A Pastoral Scene ('La Jardinière Endormie')
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A Pastoral Scene ('La Jardinière Endormie') Dated 1762

On Display Scottish National Gallery

The seemingly innocent romantic gesture of a young man leaving flowers for a sleeping woman thinly veils this painting’s true theme of lust and sexual attraction. His longing gaze signals his desire for her. The woman, like the garden in which she sleeps, is associated with fruitfulness, fertility and procreation. The giant urn above her and vegetables beneath her symbolise her capacity to carry and to nourish any potential children. This painting was exhibited at the 1765 Paris Salon where it was condemned by the French art critic Diderot. Along with the Scottish National Gallery’s other two pastorals, this picture was in the collection of the Marchal de Saincy family. Originally, the paintings were not all the same size, but were subsequently cut to equal dimensions.

Glossary Open

Paris Salon

The Paris Salon was the official exhibiting space of the French Academy. Established in 1673 it moved to the Salon d'Apollon at the Louvre in 1725, when it became known as the ‘Salon de Paris’. In 1737 the annual exhibitions were made public and artists were invited to submit their work before a jury. Exhibiting at the Salon and receiving official recognition were vital for an artist's career. In the late 19th century artists became disillusioned with the jury system and its influence declined as a number of independent exhibiting societies were established. The government withdraw its official support in 1881.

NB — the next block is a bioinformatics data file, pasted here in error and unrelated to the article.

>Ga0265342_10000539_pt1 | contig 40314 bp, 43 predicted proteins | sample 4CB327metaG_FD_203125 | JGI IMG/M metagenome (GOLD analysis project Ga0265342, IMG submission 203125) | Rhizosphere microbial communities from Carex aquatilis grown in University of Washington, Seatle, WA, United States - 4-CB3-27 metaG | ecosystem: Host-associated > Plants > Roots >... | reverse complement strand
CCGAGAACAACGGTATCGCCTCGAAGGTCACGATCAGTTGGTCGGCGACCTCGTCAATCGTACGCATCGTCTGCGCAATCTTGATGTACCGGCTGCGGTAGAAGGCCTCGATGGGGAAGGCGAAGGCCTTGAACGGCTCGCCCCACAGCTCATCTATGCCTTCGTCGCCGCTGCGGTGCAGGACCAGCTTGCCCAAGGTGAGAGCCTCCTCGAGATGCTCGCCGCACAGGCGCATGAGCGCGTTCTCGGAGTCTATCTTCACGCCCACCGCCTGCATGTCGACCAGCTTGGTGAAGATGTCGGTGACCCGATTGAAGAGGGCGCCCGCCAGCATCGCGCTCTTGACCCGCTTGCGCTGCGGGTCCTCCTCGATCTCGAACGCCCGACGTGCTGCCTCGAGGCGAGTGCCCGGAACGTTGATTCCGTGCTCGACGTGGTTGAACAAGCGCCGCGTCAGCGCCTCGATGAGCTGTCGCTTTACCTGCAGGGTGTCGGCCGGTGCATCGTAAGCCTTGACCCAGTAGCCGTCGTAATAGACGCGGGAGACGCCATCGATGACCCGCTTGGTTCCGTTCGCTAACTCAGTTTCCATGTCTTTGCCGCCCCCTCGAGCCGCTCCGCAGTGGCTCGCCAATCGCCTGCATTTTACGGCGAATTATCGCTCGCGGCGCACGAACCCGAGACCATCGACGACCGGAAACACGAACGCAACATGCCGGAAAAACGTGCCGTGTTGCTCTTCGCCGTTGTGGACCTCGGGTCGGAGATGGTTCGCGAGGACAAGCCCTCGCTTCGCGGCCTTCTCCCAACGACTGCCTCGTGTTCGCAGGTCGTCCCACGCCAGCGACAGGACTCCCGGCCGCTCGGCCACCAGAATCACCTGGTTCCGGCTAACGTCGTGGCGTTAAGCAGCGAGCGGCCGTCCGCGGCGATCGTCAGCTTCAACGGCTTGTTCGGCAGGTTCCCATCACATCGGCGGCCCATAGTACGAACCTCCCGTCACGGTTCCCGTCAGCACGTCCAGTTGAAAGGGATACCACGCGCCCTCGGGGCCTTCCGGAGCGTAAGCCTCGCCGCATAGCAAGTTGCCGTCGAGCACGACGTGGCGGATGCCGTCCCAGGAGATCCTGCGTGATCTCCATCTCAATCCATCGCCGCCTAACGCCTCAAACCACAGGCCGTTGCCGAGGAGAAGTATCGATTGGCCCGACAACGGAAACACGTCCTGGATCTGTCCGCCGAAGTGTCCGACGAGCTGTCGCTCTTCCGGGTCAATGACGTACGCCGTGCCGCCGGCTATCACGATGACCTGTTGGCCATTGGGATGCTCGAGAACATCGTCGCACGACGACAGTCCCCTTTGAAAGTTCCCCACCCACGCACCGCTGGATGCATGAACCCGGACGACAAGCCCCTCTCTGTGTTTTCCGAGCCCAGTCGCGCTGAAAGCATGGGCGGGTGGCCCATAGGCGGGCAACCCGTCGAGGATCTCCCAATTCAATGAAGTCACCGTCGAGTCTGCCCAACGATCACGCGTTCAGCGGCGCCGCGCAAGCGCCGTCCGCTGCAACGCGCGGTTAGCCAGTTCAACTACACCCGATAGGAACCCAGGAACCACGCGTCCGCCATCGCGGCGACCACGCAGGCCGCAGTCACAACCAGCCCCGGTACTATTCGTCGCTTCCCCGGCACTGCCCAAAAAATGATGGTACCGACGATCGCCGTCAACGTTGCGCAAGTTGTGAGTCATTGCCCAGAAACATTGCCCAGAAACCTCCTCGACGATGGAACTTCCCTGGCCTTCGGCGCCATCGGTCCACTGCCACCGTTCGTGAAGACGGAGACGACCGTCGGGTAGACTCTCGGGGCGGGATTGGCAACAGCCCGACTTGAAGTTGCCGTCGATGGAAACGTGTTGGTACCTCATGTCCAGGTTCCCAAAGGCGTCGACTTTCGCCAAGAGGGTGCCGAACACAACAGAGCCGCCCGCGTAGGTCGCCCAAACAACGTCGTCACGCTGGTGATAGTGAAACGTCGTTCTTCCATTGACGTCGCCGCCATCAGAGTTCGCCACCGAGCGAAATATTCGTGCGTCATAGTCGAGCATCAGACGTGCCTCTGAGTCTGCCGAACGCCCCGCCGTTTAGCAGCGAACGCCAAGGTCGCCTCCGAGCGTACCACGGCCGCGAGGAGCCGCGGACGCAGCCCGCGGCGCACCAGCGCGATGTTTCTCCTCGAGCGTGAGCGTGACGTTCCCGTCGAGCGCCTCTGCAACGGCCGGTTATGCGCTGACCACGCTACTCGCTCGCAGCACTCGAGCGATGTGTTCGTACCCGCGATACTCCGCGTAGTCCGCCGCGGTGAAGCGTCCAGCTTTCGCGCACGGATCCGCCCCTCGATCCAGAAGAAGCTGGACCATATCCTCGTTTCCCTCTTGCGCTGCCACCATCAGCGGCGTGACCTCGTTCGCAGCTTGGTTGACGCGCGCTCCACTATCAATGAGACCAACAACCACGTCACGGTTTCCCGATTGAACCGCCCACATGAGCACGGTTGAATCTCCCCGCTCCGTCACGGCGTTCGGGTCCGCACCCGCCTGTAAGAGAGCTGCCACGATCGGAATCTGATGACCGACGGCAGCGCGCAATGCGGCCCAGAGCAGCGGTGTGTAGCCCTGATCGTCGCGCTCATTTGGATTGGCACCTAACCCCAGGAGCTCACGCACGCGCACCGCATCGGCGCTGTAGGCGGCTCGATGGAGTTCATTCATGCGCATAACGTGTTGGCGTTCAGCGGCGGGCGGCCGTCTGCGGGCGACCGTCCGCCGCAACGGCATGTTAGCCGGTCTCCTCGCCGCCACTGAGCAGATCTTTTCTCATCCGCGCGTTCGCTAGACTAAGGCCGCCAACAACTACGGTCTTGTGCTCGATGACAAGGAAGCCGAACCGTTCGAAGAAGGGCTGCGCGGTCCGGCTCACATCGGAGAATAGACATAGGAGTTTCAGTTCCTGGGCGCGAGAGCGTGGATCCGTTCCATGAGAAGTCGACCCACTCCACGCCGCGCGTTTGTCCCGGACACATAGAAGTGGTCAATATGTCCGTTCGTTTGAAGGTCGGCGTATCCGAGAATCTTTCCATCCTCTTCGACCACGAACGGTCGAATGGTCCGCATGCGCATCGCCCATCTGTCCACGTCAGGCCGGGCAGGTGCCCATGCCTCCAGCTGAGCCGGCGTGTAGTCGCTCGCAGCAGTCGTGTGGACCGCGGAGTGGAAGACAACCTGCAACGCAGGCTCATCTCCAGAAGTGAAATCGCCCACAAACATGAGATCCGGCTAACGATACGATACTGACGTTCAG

Pastoral

A landscape painting in which the countryside is represented as an idyllic place, peopled by shepherds and shepherdesses or mythological figures.

Paris Salon, Pastoral

Details

  • Acc. No. NG 2441
  • Medium Oil on canvas
  • Size Painted area: 232.00 x 91.00 cm
  • Credit Purchased 1986